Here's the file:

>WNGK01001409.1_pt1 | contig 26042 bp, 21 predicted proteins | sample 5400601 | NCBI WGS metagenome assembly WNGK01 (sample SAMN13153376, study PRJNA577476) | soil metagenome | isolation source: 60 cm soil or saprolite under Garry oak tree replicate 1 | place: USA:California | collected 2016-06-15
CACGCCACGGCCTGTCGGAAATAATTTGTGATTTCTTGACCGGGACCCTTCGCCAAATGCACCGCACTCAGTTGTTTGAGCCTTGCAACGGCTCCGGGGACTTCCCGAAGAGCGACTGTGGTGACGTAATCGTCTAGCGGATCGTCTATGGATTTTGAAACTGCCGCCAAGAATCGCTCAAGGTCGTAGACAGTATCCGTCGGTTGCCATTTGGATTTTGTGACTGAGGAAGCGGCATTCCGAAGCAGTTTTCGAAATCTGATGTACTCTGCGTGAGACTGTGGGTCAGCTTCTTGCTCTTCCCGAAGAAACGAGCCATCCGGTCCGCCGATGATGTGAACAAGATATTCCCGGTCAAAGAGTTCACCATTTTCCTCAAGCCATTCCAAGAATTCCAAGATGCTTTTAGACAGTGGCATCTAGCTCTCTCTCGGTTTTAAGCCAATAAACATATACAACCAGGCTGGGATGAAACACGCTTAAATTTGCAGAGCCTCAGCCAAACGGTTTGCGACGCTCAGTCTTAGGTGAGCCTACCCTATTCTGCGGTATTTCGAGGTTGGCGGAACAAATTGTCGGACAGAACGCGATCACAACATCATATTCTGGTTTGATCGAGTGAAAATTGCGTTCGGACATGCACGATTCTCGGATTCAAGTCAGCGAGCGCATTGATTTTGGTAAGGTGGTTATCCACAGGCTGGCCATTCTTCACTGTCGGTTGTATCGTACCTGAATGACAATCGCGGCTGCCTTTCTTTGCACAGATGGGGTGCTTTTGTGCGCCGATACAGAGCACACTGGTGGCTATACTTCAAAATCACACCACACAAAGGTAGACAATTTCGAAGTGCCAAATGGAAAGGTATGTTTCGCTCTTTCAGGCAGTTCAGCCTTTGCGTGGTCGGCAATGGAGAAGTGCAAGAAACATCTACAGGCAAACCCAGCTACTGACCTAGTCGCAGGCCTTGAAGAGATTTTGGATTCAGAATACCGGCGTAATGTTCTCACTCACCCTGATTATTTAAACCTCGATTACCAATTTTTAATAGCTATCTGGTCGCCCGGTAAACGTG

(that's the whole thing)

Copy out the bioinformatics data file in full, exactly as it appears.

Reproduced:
>WNGK01001409.1_pt1 | contig 26042 bp, 21 predicted proteins | sample 5400601 | NCBI WGS metagenome assembly WNGK01 (sample SAMN13153376, study PRJNA577476) | soil metagenome | isolation source: 60 cm soil or saprolite under Garry oak tree replicate 1 | place: USA:California | collected 2016-06-15
CACGCCACGGCCTGTCGGAAATAATTTGTGATTTCTTGACCGGGACCCTTCGCCAAATGCACCGCACTCAGTTGTTTGAGCCTTGCAACGGCTCCGGGGACTTCCCGAAGAGCGACTGTGGTGACGTAATCGTCTAGCGGATCGTCTATGGATTTTGAAACTGCCGCCAAGAATCGCTCAAGGTCGTAGACAGTATCCGTCGGTTGCCATTTGGATTTTGTGACTGAGGAAGCGGCATTCCGAAGCAGTTTTCGAAATCTGATGTACTCTGCGTGAGACTGTGGGTCAGCTTCTTGCTCTTCCCGAAGAAACGAGCCATCCGGTCCGCCGATGATGTGAACAAGATATTCCCGGTCAAAGAGTTCACCATTTTCCTCAAGCCATTCCAAGAATTCCAAGATGCTTTTAGACAGTGGCATCTAGCTCTCTCTCGGTTTTAAGCCAATAAACATATACAACCAGGCTGGGATGAAACACGCTTAAATTTGCAGAGCCTCAGCCAAACGGTTTGCGACGCTCAGTCTTAGGTGAGCCTACCCTATTCTGCGGTATTTCGAGGTTGGCGGAACAAATTGTCGGACAGAACGCGATCACAACATCATATTCTGGTTTGATCGAGTGAAAATTGCGTTCGGACATGCACGATTCTCGGATTCAAGTCAGCGAGCGCATTGATTTTGGTAAGGTGGTTATCCACAGGCTGGCCATTCTTCACTGTCGGTTGTATCGTACCTGAATGACAATCGCGGCTGCCTTTCTTTGCACAGATGGGGTGCTTTTGTGCGCCGATACAGAGCACACTGGTGGCTATACTTCAAAATCACACCACACAAAGGTAGACAATTTCGAAGTGCCAAATGGAAAGGTATGTTTCGCTCTTTCAGGCAGTTCAGCCTTTGCGTGGTCGGCAATGGAGAAGTGCAAGAAACATCTACAGGCAAACCCAGCTACTGACCTAGTCGCAGGCCTTGAAGAGATTTTGGATTCAGAATACCGGCGTAATGTTCTCACTCACCCTGATTATTTAAACCTCGATTACCAATTTTTAATAGCTATCTGGTCGCCCGGTAAACGTG